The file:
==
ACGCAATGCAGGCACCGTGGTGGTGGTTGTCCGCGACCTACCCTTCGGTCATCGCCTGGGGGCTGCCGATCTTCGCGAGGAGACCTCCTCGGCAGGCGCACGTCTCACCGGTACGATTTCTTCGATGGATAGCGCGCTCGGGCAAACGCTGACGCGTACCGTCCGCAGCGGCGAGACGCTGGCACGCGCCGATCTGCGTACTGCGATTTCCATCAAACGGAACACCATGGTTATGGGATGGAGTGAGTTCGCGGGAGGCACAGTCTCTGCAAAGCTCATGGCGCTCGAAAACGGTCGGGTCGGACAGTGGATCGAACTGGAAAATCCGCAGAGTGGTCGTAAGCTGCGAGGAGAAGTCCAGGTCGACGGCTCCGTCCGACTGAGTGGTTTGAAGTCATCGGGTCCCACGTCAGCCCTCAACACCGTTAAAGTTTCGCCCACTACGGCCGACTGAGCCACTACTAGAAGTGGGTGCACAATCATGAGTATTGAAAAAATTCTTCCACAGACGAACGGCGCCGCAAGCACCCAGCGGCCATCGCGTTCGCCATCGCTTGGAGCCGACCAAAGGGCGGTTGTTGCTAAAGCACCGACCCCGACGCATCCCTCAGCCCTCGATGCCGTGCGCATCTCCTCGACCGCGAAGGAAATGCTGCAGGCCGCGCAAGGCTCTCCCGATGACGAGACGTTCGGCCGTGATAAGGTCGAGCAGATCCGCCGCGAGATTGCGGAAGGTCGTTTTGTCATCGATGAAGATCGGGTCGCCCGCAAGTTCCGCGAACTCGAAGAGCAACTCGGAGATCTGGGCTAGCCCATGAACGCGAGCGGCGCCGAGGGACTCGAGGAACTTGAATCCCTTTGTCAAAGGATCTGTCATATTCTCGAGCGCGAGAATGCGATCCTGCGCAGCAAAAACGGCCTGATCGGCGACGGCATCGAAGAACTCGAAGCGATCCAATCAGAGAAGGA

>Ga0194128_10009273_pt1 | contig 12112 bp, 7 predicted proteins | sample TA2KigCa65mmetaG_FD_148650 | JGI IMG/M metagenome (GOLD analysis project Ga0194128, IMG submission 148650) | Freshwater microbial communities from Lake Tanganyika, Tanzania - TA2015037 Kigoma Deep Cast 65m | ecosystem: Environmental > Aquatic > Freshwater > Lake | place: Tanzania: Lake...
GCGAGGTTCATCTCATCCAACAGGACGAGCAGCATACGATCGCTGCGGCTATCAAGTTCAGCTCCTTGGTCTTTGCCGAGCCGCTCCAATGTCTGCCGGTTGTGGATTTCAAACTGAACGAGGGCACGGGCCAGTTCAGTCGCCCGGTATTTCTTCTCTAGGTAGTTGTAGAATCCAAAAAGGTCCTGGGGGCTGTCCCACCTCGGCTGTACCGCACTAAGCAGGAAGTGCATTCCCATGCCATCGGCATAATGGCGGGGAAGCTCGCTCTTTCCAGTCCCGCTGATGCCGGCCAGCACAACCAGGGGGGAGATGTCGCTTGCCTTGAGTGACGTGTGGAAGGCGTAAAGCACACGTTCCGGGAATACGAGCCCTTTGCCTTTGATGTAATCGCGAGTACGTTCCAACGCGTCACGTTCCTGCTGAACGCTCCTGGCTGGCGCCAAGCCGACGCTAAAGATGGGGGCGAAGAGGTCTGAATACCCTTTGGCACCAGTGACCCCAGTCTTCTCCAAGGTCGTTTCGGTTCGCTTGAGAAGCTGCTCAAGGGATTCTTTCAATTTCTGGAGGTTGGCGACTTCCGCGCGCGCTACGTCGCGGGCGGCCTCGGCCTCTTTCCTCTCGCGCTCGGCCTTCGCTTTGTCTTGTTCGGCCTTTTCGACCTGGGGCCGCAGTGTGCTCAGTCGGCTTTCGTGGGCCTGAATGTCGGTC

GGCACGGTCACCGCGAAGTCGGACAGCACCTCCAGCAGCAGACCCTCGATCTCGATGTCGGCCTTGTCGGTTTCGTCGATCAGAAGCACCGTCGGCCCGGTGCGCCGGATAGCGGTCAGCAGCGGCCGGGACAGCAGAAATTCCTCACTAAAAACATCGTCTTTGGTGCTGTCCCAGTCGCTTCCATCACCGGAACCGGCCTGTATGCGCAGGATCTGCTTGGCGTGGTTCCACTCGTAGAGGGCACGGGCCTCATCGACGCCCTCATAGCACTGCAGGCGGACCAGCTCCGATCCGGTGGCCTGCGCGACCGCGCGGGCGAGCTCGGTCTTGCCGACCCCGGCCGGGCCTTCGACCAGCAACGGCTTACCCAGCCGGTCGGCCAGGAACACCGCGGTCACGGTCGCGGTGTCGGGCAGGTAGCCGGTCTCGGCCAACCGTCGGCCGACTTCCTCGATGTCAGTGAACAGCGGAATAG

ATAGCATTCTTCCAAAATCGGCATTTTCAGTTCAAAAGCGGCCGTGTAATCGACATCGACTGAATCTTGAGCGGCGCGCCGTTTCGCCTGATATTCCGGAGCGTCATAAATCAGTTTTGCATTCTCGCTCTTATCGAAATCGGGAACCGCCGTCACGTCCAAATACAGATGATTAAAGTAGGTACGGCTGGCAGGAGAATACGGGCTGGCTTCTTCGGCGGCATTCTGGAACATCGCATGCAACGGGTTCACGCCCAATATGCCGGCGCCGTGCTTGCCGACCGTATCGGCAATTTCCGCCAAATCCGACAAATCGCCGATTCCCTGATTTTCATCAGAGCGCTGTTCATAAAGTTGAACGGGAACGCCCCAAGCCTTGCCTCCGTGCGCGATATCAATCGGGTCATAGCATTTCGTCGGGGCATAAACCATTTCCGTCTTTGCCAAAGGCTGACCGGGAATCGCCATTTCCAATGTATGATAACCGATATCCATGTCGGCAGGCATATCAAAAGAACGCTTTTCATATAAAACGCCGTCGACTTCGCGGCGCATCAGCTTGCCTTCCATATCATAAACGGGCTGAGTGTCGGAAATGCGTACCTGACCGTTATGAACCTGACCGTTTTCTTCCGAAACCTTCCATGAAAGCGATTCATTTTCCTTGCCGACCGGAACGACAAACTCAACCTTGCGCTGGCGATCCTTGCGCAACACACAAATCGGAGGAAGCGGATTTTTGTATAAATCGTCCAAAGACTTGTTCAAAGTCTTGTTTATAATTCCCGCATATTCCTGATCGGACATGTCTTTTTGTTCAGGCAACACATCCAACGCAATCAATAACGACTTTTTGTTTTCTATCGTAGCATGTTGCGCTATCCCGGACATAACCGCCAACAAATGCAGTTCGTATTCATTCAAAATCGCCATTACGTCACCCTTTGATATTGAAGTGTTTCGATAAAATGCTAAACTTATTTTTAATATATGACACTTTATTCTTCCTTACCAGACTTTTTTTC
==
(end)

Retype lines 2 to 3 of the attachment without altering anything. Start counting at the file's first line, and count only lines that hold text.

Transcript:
>Ga0194128_10009273_pt1 | contig 12112 bp, 7 predicted proteins | sample TA2KigCa65mmetaG_FD_148650 | JGI IMG/M metagenome (GOLD analysis project Ga0194128, IMG submission 148650) | Freshwater microbial communities from Lake Tanganyika, Tanzania - TA2015037 Kigoma Deep Cast 65m | ecosystem: Environmental > Aquatic > Freshwater > Lake | place: Tanzania: Lake...
GCGAGGTTCATCTCATCCAACAGGACGAGCAGCATACGATCGCTGCGGCTATCAAGTTCAGCTCCTTGGTCTTTGCCGAGCCGCTCCAATGTCTGCCGGTTGTGGATTTCAAACTGAACGAGGGCACGGGCCAGTTCAGTCGCCCGGTATTTCTTCTCTAGGTAGTTGTAGAATCCAAAAAGGTCCTGGGGGCTGTCCCACCTCGGCTGTACCGCACTAAGCAGGAAGTGCATTCCCATGCCATCGGCATAATGGCGGGGAAGCTCGCTCTTTCCAGTCCCGCTGATGCCGGCCAGCACAACCAGGGGGGAGATGTCGCTTGCCTTGAGTGACGTGTGGAAGGCGTAAAGCACACGTTCCGGGAATACGAGCCCTTTGCCTTTGATGTAATCGCGAGTACGTTCCAACGCGTCACGTTCCTGCTGAACGCTCCTGGCTGGCGCCAAGCCGACGCTAAAGATGGGGGCGAAGAGGTCTGAATACCCTTTGGCACCAGTGACCCCAGTCTTCTCCAAGGTCGTTTCGGTTCGCTTGAGAAGCTGCTCAAGGGATTCTTTCAATTTCTGGAGGTTGGCGACTTCCGCGCGCGCTACGTCGCGGGCGGCCTCGGCCTCTTTCCTCTCGCGCTCGGCCTTCGCTTTGTCTTGTTCGGCCTTTTCGACCTGGGGCCGCAGTGTGCTCAGTCGGCTTTCGTGGGCCTGAATGTCGGTC